FORMER broadcaster and politician Wyn Thomas provides a review on the book Whose Wales? The Battle for Welsh Devolution and Nationhood: 1880 to 2020 by Gwynoro Jones and Alun Gibbard
The much travelled and winding political path followed by Gwynoro Jones is fascinating, and reflects the agonies that so many in the UK-wide left of centre parties have suffered over the last half century.
After a campaign that reflected the bitter battles scarring the relationship between the Labour Party and Plaid Cymru in the General Election of 1970, Gwynoro defeated Gwynfor Evans who had by then become the first Plaid Cymru MP in a Carmarthen by-election four years previous.
It was one of the most emotionally charged and turbulent periods in Welsh politics – an experience that has not been replicated since. Plaid Cymru accusing Labour in Wales of just being a London dominated and focused party, and Labour painting Plaid as ‘separatists’ which were seeking to create a one-party fascist nation.
When the Labour party swung to the left wing during the 1980s, Gwynoro joined ‘the Gang of Four’ former prominent Labour MPs in the newly formed Social Democratic Party. The SDP, and later the Liberal Democrats, would welcome his centre-left radical style of politics and his excellent oration skills, but regretfully failed to take him back to Westminster, Brussels or the Senedd. Though my socialism differs from Gwynoro, it is a sad loss that we do not have his reforming zeal, strength of character and patriotism represented in any of these parliaments.
The one constant in his political journey has been a commitment to securing Wales’s political identity as a distinct nation through devolution or some form of independence.
During the late 1960s I joined Gwynoro and a committee of highly regarded young political academics from within the Welsh Labour Party to develop a devolution policy that led to the party’s evidence to the Crowther/Kilbrandon Commission on the Constitution.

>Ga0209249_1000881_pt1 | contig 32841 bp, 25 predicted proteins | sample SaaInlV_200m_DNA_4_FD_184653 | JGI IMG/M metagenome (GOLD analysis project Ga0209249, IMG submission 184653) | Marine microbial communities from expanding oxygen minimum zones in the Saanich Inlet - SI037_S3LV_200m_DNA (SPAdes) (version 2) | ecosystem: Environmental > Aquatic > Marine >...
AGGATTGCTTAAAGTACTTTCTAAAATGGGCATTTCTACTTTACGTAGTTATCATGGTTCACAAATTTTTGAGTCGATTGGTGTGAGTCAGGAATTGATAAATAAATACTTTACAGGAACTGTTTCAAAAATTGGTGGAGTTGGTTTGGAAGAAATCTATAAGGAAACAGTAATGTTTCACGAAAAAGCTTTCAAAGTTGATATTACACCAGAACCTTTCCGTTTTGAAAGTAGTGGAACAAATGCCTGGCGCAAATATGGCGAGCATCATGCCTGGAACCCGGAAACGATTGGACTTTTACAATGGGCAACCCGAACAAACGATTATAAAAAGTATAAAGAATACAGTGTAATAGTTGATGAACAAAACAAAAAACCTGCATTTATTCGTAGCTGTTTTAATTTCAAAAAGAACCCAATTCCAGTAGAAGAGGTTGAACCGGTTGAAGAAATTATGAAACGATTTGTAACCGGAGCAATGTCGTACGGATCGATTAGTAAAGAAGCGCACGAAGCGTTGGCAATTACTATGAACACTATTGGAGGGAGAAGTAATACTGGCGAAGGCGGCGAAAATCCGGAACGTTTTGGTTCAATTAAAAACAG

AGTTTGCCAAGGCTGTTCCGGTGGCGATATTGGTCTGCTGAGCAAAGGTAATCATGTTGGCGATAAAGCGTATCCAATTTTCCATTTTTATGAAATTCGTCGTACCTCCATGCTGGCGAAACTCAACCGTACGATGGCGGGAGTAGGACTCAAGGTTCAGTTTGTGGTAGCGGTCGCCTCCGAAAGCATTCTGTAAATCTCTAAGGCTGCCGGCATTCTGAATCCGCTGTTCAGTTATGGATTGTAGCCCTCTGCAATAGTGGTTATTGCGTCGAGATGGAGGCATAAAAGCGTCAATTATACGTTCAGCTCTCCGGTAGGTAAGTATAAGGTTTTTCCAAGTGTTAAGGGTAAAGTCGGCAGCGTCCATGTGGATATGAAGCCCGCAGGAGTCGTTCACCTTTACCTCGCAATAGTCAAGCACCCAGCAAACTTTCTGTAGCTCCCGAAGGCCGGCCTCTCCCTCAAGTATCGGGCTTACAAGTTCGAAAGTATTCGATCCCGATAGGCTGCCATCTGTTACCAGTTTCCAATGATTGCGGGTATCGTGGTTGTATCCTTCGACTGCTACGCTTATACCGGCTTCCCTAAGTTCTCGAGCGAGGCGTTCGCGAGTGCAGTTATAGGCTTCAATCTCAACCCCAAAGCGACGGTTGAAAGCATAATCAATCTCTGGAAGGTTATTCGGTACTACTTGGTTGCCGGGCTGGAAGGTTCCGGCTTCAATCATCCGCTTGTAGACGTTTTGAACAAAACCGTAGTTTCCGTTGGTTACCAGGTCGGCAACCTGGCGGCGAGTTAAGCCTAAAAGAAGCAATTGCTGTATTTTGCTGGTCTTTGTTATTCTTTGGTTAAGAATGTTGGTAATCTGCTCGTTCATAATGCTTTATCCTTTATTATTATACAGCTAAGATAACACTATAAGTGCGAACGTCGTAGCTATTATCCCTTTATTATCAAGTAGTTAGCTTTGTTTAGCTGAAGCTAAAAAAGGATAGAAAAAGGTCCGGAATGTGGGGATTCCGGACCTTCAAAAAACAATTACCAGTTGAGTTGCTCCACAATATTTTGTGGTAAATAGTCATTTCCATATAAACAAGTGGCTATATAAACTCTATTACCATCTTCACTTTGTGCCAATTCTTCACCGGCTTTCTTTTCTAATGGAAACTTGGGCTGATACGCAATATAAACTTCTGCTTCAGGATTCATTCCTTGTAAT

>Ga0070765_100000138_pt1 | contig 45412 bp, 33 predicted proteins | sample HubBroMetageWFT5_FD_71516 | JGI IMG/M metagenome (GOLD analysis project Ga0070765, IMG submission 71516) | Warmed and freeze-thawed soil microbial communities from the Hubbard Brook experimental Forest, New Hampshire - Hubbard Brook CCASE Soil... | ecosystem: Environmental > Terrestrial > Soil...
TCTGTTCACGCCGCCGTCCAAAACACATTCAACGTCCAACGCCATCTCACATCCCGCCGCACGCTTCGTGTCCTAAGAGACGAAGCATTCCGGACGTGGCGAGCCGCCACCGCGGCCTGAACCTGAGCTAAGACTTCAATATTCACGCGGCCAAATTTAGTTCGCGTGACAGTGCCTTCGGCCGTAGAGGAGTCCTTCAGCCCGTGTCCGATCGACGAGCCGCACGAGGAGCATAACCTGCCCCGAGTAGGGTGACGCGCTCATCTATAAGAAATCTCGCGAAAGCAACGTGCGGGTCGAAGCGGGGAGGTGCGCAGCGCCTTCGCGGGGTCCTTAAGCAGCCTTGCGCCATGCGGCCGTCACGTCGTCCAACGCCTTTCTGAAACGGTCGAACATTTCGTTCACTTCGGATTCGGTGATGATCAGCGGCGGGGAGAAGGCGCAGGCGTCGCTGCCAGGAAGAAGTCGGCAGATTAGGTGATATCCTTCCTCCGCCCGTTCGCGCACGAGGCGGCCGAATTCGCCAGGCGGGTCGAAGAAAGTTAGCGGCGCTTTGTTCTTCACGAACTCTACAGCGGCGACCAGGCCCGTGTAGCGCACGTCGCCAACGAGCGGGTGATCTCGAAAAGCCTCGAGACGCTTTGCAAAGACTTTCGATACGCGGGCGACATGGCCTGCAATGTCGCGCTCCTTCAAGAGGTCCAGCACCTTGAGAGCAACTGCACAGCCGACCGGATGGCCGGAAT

After months of discussion and consideration of the benefits and problems presented by various forms of devolution models from the status quo, the final proposal put to the executive of the Labour Party in Wales was to establish a legislative assembly with tax raising powers. When George Thomas, then Secretary of State for Wales, read these recommendations he blew his top!
George attended one of our last committee meetings and promptly denounced us as neo-nationalists stating: ‘Look at you all, university people, the lot of you. What this committee needs are some horny handed sons of toil.’ He then left the meeting to work on the divisive pantomime of the Prince of Wales’s investiture in Caernarfon.
I felt a duty to read Whose Wales? when it was published last month, but believed it might cover some very familiar ground to my own life experience. How wrong was I to be? It takes us through some 150 years of ensuring Wales’s own political identity from the Cymru Fydd movement of the 1880/90s to today’s Senedd and the growing discussion on what form of independence we should aim for as we head into the third decade of the 21st century – a politically or culturally motivated one?
In an engaging and readable book, the authors provide a profile of Wales during various periods of its political story – from the people that fought for a Welsh Parliament and against separatism; the long campaigns over decades to establish a Secretary of State for Wales; two devolution